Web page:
So what we’re left with at the end of the first season -- and they haven’t even made it to Broadway yet, oy -- is that the show within a show works on some basic level. The thing that doesn’t work is the outer shell, the NBC show, and I think Rebeck saw the writing on the wall about that. But because NBC is pressing toward Broadway with this thing, they will have to figure out a way to make it better. And I think we all know that means not just handing over the reins to Karen.

Here’s the thing: I see what they’re doing here. Karen is the more moldable, malleable, Norma-Jeanable option for the role; she is the pre-Marilyn Marilyn, prone to fits of shyness and doubt and occasional reveries of intense talent. But she’s also boring and stiff, and those are two things that Norma Jean never was.

I understand why Derek is seeing her strange ghost wander around the halls like a specter from his own personal version of “Scrooge.” His vision of Marilyn is that of an innocent, a child, a ball of beautiful clay that men shape. And while it's problematic that the director of “Bombshell” has a misogynistic skew on the whole story, it does fit right into Derek’s persona. He likes his women to be little girls, delicate flowers, requiring his attention. It’s worth noting that when he was the sweetest to Ivy, she was at her lowest point, abusing drugs and getting kicked off stages. He wants to be the big daddy in the room, and Karen is a canvas on which he can paint that fantasy, down to her backstage melt-down. He has to coax the performance out of her as if she’s a baby bird, rubbing her curves and telling her that she’s a star, that he loves her. There were many men that treated Marilyn this way, and it possibly killed her. Which is to say, Derek has chosen Karen for now, so that he can treat her and mold her however he likes. I’m just not sure that it won’t kill her in Season 2. Just wait until she sleeps with him and he loses interest (and he will).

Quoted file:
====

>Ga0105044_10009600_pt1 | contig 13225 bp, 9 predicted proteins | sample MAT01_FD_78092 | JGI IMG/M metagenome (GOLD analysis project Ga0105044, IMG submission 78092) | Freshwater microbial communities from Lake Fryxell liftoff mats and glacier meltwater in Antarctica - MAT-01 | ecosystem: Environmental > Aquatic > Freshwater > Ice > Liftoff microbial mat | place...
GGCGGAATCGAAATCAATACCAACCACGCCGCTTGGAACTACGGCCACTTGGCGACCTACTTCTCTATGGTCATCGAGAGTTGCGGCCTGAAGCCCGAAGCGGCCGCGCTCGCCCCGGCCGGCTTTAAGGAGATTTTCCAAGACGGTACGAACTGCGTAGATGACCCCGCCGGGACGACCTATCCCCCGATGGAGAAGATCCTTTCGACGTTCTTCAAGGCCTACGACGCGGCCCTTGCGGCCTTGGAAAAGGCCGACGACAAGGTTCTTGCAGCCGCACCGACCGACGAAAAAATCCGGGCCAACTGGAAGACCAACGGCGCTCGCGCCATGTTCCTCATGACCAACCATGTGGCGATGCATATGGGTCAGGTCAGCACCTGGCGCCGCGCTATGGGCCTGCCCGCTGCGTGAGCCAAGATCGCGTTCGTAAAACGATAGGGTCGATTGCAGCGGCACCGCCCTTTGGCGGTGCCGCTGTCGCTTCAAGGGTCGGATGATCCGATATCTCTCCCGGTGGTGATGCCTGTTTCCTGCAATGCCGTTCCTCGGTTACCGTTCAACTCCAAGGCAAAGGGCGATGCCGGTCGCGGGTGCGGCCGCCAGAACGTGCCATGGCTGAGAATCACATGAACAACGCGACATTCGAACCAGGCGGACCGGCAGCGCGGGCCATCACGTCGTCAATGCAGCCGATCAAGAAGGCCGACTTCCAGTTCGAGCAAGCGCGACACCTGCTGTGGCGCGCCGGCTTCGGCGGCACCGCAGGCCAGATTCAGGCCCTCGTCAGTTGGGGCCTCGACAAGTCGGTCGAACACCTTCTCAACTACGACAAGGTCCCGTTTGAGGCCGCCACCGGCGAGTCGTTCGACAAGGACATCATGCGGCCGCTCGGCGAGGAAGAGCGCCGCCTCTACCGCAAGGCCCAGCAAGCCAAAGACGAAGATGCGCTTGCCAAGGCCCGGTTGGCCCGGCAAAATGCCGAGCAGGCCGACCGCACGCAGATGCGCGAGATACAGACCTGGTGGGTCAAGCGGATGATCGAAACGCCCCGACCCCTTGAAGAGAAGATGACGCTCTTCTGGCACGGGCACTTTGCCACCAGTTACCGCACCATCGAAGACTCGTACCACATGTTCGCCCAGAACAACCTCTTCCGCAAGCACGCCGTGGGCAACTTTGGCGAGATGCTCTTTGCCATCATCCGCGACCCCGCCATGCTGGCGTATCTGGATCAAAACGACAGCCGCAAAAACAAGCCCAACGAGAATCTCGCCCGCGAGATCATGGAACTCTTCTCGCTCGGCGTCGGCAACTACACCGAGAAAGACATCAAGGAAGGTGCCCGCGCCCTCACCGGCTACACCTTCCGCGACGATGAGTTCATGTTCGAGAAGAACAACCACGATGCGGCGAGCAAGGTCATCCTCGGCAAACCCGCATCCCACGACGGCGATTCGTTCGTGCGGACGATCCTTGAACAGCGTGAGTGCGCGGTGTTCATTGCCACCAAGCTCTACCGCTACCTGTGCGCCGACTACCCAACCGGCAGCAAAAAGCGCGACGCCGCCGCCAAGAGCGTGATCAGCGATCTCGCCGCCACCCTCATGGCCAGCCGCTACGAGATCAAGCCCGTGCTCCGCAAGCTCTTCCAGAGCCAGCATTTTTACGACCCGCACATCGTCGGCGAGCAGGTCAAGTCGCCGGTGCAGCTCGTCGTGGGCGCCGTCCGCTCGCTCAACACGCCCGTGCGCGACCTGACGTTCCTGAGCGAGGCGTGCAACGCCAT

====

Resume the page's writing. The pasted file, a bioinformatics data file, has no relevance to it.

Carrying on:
It wouldn’t be such a problem that Derek went with Karen as the big choice if the show didn’t have such a captivating starlet in Hilty. McPhee did a serviceable job on that last number, but I kept thinking that Ivy would have brought something else to the song entirely. Karen’s “Don’t Forget Me” felt like a pleading, a wish. I bet Ivy’s would have felt like a command. The show is so miscast, in that Hilty is clearly a Broadway performer with the chops for that kind of theater, and McPhee is more of a pop star who somehow keeps beating out the Broadway performer -- it doesn’t make logical sense. We are all supposed to suspend our logic and go with the idea that Karen’s the raw talent who is secretly a genius, but I don’t know why they keep pushing that narrative when clearly it isn’t true.

Hilty is the real genius in the Marilyn role -- even Anjelica Huston knows that, even if she couldn’t sway Derek -- and if I were here, I would be contemplating the fistful of pills as well. The show wants us to care about Karen and to despise Ivy, who sleeps with other people’s boyfriends and tries to sabotage everything. But the best person in real life is not always the best person for the job, especially when it comes to show business. I hope that next season they let Ivy redeem herself and take her place. Bernadette Peters needs something else to do besides look devastated.